That language is inescapable is an idea widely explored by seminal philosophers, semioticians and anthropologists. Freud was evidently inspired by some of them when he developed psychoanalysis at the turn of the 20th century. Vygotsky, in the Soviet Union, conceptualized language as being inherently linked with socially-constructed human though. Many decades later, Watzlawick and his colleagues rightfully argued that it is impossible not to communicate. These, and many other theoretical and methodological contributions have emphasized the key role of language to understand mind and behaviour, both at individual and collective level. Language is key, for example, to understand the workings of ideology: hegemonic symbols and meanings, and their potential for naturalization and normalization of oppression.
Author: Manuel Capella
Violence and ill-health are inherently related concepts, especially when it comes to the experiences of marginalised population. My recent visit to India contributed to my reflections around this idea. I travelled there to participate in “Difficult Dialogues”, an event co-organized by UCL in Goa, and to give a lecture on “violence in post – colonial contexts” at the SNDT Women´s University, in Mumbai. While in the country, I also tried to travel around a bit, and to experience the local culture first-hand (although the only thing a couple of days could grant me was a short “taster” of the local landscape). After my trip, my perspective on health and illness as contextually shaped was enriched. In fact, a fundamental idea remains salient: structural and cultural violence are a crucial underlying cause of ill-health across cultures.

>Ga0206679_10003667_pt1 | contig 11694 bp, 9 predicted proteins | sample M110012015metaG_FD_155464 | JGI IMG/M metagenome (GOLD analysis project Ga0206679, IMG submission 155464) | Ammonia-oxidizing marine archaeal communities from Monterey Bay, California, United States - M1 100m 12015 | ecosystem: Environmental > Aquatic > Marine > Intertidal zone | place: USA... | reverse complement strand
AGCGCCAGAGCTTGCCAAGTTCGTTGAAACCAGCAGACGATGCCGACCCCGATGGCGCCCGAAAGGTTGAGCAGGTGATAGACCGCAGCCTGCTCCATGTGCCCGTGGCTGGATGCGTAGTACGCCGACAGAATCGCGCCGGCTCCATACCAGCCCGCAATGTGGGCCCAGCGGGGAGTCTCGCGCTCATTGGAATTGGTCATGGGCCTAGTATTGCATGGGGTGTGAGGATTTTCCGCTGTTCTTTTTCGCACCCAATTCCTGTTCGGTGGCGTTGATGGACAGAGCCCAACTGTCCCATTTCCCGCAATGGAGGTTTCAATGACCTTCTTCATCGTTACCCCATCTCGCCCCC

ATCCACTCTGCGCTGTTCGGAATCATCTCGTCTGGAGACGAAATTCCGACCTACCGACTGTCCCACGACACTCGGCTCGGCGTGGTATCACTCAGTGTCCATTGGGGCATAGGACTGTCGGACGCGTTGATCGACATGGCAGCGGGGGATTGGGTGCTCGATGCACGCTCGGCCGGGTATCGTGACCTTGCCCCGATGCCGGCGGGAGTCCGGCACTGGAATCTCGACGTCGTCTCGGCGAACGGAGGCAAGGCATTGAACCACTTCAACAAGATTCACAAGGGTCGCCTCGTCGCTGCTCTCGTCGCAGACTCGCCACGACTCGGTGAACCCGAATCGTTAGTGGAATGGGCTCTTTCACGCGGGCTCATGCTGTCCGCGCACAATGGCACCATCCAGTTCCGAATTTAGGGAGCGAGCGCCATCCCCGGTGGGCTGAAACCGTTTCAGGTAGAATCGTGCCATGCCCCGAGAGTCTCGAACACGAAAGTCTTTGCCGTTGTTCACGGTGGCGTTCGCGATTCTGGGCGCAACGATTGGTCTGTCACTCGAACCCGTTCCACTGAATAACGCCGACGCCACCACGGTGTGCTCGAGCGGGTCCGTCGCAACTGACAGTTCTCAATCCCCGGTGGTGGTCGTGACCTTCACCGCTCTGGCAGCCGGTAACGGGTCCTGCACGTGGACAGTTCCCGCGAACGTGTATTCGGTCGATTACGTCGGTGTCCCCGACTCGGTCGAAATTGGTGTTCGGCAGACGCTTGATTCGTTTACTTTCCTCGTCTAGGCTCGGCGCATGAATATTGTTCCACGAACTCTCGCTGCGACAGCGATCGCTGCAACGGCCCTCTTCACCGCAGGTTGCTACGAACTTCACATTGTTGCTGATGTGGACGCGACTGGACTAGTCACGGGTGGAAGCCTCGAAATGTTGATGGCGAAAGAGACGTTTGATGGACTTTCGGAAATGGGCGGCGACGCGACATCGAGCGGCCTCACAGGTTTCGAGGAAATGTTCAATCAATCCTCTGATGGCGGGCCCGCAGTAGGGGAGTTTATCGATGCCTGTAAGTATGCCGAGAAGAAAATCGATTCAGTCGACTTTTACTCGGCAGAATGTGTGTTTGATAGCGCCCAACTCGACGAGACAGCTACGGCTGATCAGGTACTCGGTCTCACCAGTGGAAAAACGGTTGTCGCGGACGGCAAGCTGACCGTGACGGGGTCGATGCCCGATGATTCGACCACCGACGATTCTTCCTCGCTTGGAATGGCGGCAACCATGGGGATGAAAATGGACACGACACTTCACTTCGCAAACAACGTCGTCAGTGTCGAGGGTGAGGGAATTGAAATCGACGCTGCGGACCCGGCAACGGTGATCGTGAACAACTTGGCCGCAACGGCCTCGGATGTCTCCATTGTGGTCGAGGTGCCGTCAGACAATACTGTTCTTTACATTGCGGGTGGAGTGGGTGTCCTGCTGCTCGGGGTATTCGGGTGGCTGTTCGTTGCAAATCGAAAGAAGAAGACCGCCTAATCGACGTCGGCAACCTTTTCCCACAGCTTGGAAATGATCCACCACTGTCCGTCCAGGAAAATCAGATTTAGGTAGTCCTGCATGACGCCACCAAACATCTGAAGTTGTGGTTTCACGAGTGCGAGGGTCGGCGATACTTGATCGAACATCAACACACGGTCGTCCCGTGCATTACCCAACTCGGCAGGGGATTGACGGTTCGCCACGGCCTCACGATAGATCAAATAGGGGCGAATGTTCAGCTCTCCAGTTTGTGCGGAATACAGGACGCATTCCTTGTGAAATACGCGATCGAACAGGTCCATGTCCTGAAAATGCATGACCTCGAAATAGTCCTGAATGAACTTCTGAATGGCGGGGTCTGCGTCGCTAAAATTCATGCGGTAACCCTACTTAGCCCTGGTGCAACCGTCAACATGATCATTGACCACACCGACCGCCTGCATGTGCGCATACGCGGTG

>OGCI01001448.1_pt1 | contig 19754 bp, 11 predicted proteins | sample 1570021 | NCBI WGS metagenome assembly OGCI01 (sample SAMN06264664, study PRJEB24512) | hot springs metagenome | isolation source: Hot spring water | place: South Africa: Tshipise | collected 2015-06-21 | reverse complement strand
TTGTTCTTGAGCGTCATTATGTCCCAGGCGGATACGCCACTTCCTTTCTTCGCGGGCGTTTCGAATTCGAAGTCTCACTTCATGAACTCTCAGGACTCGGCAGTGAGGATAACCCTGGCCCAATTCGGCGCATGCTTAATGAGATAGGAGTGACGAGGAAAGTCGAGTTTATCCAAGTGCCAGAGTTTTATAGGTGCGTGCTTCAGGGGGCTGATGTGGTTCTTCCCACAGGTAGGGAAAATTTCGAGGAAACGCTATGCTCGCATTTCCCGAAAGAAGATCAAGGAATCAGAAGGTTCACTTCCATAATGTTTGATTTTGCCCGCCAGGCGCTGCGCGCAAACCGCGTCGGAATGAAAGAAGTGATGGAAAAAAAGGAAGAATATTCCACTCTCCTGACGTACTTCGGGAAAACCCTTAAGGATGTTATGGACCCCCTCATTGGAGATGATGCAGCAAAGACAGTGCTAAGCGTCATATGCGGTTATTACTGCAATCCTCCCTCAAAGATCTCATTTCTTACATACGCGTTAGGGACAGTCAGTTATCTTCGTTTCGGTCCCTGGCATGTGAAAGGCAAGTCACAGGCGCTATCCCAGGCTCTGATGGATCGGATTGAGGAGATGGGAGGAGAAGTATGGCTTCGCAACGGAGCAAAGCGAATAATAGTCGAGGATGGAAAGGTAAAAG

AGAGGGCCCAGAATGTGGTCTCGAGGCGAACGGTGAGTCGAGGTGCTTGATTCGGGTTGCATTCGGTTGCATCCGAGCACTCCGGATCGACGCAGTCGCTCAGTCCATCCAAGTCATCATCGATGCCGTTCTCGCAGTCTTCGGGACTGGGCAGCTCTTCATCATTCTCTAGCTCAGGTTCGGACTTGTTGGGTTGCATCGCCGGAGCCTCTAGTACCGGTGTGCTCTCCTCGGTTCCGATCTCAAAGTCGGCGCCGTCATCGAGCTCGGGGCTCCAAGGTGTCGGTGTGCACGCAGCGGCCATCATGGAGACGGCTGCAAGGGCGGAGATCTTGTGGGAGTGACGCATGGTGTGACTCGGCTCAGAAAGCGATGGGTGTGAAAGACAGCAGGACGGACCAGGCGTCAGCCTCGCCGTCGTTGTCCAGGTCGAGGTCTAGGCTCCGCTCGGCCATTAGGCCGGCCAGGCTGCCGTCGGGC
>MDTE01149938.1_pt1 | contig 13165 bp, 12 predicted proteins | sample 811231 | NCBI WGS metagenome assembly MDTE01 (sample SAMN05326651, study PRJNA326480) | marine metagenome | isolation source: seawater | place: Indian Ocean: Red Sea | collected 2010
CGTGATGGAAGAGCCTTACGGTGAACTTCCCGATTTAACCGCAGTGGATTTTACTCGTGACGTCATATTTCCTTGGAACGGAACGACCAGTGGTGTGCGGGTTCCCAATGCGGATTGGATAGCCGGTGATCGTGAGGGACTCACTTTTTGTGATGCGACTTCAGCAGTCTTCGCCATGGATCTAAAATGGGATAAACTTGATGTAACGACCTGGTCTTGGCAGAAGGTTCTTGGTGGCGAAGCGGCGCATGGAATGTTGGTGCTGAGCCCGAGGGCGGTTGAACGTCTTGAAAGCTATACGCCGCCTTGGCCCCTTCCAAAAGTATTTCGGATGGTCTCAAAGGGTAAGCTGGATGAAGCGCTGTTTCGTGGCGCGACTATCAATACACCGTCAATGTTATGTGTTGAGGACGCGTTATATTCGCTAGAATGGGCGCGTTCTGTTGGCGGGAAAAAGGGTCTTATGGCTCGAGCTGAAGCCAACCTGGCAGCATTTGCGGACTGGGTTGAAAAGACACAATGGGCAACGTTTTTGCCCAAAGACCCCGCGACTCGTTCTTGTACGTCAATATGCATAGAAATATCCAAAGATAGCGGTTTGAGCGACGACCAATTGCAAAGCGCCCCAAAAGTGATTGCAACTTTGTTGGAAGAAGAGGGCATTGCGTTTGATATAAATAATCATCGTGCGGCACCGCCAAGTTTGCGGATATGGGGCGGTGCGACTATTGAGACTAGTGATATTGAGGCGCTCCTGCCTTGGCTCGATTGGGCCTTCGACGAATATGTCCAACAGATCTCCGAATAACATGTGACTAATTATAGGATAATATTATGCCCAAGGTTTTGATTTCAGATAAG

I have crossed over, and there is no coming back from that. I have crossed oceans and national borders, going from Ecuador to the UK and back. But I have also navigated through cultures and subcultures, guided by the idea that human wellbeing (what my formal training taught me to call “mental health”) cannot be separated from social context. Months ago, I returned to London after doing one year of fieldwork in my hometown of Guayaquil, in the coastal region of Ecuador. There, I spent most of my time-sharing the daily lives of psychology students, both undergraduate and graduate. I also witnessed how they diagnose and intervene locally, dealing with pervasive experiences of violence, particularly in urban neighborhoods labeled as “marginal”, “vulnerable” and “dangerous”.